Instead, municipalities should hire private attorneys for poor defendants, Hood said.

Municipalities pay for other court personnel, he said. "If it's important enough to prosecute, it should be important enough to defend," he said.

Municipalities contend they already pay the county and state for public defenders through county taxes and money from court fines sent to the Commission on Indigent Defense, which is distributed to public defenders' offices.

"Look, we pay for indigent defense through state assessments and our citizens pay county tax dollars, which includes money for indigent defense," said city of Beaufort attorney Bill Harvey. "Why should there be a difference in the function of the Office of the Public Defender dependent upon whether someone is arrested within the city or outside city limits? That doesn't make sense to me."

Town of Hilton Head staff attorney Brian Hulbert echoed the sentiment.

The money from the county, however, only covers costs for services to county courts, not municipal courts, Hood contends. And the money from court fines is too meager to pay for indigent defense in municipal courts, Adams said.

The S.C. Attorney General's Office in a 2009 opinion said public defenders should represent eligible defendants in municipal court. But the opinion recognized that shortages of money and manpower sometimes made that impossible. In those situations, private attorneys should be appointed, according to the opinion, which was not legally binding,

Municipal judges, however, lack the authority to appoint private attorneys for indigent defendants. Only circuit judges can do that, according to Harvey and Hulbert.

Hulbert said 14th Circuit Judge Carmen Mullen has declined to do so, arguing attorneys are already overworked at the circuit court level and are needed to handle felony cases.

Attempts to reach Mullen were unsuccessful.


Some municipal judges have tried to work around the law largely by taking the possibility of jail off the table for defendants, according to court officials and records.

In cases in which that can't be done, some municipalities arrange with nearby communities to have that city or town's prosecutor defend those eligible.

Bluffton town attorney Terry Finger said the town has a such an arrangement with Beaufort, but has not had to use it.

"It hasn't come up, to be perfectly blunt," said Finger, who also has served as the judge in Hilton Head's municipal court. "I'm unaware of anyone who has requested a public defender ... and the vast majority of cases do not involve the likelihood of incarceration."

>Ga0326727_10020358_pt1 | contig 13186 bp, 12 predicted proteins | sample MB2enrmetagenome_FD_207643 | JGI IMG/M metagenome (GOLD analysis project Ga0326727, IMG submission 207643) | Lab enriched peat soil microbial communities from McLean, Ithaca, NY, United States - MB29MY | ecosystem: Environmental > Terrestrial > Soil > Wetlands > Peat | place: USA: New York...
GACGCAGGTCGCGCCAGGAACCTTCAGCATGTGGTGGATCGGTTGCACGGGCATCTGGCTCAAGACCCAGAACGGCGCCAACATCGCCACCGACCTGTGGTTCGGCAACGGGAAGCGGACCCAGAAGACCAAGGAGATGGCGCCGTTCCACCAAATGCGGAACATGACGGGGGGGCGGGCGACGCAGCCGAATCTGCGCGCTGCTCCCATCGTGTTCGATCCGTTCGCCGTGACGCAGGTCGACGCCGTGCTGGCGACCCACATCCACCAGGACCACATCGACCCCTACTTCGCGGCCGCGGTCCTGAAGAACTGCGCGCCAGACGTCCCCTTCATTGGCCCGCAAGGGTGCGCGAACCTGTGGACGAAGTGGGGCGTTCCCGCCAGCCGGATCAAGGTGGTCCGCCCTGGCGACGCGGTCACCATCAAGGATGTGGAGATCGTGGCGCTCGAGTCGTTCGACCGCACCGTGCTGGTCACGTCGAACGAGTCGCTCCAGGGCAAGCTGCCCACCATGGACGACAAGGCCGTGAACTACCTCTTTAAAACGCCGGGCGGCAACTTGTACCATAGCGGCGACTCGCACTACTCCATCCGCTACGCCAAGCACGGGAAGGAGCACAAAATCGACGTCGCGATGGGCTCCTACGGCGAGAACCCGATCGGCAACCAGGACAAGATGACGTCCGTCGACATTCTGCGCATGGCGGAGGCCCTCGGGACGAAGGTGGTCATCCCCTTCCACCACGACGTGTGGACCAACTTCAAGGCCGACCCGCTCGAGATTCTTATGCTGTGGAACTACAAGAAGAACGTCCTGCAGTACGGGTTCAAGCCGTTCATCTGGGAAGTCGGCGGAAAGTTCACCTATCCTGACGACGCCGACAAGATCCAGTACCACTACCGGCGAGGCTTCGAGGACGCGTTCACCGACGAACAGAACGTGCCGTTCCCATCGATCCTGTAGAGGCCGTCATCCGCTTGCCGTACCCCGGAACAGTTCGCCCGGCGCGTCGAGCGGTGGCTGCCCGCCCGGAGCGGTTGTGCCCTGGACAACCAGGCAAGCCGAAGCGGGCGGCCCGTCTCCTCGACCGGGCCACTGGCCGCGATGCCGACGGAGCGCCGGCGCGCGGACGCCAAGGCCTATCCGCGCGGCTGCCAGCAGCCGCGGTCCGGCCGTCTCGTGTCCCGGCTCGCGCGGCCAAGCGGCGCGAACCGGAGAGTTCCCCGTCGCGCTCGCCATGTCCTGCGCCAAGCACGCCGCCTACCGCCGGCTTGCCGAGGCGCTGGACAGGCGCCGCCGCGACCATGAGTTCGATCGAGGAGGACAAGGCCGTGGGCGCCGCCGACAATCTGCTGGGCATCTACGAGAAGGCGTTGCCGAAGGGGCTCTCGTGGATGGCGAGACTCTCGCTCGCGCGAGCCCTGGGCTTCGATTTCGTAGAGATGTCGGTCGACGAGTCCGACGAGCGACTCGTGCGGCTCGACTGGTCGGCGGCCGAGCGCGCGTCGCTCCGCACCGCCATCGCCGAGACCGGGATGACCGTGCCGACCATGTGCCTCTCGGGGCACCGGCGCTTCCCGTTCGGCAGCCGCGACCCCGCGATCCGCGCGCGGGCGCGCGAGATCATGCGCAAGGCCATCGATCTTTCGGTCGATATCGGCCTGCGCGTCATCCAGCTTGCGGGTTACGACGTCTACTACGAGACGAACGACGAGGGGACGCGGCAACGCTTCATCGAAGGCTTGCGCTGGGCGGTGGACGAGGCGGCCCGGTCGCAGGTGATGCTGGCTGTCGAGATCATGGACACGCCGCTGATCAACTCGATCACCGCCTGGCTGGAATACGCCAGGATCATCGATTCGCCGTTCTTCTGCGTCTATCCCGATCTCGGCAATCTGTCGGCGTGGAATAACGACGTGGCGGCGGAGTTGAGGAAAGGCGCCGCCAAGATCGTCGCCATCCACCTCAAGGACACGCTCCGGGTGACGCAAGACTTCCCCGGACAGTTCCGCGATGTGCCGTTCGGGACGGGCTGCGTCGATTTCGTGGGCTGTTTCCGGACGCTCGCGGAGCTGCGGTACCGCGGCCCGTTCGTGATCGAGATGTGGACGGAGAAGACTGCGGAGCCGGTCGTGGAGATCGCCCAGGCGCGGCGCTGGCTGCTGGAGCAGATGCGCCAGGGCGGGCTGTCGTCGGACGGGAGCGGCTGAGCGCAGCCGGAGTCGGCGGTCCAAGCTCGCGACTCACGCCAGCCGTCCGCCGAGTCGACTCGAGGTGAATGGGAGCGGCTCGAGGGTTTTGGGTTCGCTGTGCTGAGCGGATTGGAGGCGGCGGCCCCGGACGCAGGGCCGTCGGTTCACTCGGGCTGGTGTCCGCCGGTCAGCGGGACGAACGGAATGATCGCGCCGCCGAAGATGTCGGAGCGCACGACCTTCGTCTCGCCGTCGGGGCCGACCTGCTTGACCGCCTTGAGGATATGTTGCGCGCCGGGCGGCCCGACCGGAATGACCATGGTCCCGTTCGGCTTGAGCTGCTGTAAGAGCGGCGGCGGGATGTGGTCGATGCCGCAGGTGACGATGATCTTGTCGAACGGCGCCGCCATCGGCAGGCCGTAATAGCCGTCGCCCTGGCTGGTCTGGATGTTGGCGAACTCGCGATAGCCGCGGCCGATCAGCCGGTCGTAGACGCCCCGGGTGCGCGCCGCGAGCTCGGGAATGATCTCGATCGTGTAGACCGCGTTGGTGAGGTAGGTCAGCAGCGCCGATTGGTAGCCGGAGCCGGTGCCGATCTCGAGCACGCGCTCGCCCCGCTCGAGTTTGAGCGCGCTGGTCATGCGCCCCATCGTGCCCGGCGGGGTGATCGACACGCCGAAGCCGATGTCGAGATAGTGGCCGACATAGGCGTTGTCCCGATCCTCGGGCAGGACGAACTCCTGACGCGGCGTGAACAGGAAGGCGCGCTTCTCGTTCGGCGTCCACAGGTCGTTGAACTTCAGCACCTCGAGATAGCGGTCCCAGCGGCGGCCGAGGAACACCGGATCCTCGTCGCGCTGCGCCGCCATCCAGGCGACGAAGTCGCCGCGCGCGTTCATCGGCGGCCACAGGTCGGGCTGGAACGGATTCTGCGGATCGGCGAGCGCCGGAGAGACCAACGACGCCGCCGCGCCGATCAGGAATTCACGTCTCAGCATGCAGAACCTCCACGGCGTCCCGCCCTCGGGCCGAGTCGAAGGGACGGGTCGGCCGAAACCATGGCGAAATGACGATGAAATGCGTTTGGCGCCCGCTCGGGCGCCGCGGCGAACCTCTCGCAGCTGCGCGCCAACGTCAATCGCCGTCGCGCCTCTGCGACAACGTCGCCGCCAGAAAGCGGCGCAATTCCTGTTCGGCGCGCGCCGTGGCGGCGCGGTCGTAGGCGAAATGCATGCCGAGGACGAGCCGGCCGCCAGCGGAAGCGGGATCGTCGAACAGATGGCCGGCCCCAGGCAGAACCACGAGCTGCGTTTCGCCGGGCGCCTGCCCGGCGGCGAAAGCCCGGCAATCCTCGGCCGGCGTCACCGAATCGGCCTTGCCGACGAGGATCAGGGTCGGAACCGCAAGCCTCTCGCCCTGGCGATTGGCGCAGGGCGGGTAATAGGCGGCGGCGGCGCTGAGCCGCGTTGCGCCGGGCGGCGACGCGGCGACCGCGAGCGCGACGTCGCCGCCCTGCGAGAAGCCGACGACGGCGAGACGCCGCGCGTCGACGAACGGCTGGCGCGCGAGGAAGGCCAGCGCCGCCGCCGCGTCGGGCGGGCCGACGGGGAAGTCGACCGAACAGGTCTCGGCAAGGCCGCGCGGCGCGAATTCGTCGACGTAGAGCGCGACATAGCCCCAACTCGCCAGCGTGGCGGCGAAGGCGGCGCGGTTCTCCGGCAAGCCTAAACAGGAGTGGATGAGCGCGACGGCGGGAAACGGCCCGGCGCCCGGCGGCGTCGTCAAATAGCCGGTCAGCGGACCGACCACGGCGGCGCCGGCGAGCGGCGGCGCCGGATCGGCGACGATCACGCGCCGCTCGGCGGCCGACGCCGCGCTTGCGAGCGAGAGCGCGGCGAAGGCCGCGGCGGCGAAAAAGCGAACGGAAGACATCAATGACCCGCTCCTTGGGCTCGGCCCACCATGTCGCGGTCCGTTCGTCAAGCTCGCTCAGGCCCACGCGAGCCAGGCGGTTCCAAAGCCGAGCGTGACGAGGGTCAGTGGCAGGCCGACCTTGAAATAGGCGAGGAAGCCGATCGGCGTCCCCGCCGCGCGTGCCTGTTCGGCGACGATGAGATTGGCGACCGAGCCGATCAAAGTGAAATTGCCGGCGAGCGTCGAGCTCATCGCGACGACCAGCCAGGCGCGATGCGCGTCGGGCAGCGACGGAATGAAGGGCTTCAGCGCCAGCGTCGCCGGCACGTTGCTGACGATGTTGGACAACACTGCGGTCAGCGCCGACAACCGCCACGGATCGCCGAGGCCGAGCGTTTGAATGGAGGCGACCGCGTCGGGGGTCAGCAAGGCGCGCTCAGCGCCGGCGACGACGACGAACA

There have been cases, though, in which higher courts ruled that defendants who didn't have a lawyer in municipal court didn't get a fair trial. The case of former Hilton Head resident Brian MacDermant is an example.

MacDermant was arrested July 3, 2011, and briefly jailed for allegedly threatening former Hilton Head Island High School football coach Tim Singleton and his son.

MacDermant was convicted Feb. 13, 2012, of second-degree harassment. Unemployed at the time, he asked for a public defender but was denied legal representation by the Beaufort County Public Defender's Office, according to court records. He defended himself in a jury trial before Hilton Head Municipal Judge Maureen Coffey.

MacDermant said he "could not make anywhere near an adequate defense due to lack of skill in questioning witnesses, making motions and speaking in the courtroom."

"I am a shy, introverted person, could not think on my feet," MacDermant said. "The scales of justice were extremely unbalanced. I had very little chance for the truth to prevail, unless represented by an attorney."

Coffey sentenced him to 30 days in jail unless he completed 30 hours of counseling, believing she was within her right to do so since the jail time was held in abeyance, according to court records.

MacDermant appealed with the help of the ACLU and Boruchowitz, and his conviction was overturned by Special Circuit Judge Marvin Dukes. Dukes ruled Coffey had erred in imposing a sentence that included the possibility of jail time.

Dukes sent the case back to municipal court for a retrial, ruling that MacDermant is to be represented by either a public defender or an appointed private attorney. If MacDermant doesn't get a lawyer and is found guilty, his sentence cannot include the possibility of jail, Dukes ordered.

MacDermant's case is pending before the municipal court.

"The ACLU of South Carolina in recent years has received multiple complaints regarding the failure of some magistrate and municipal courts to provide any form of indigent defense, and the inadequacy of indigent representation when some form of legal counsel was provided," Dunn wrote in her letter urging a solution to the problem. "Without meaningful and enforceable standards to ensure the effective assistance of counsel to the indigent ... (that) undermines the fairness and reliability of the criminal justice system, and subjects state and local governments to lawsuits."

Follow reporter Tom Barton at

Related content: S.C. Commission of Indigent Defense SC Supreme Court holds off on docket changes as lawmakers debate: Feb. 5, 2013

The Right to Counsel -- Seattle University School of Law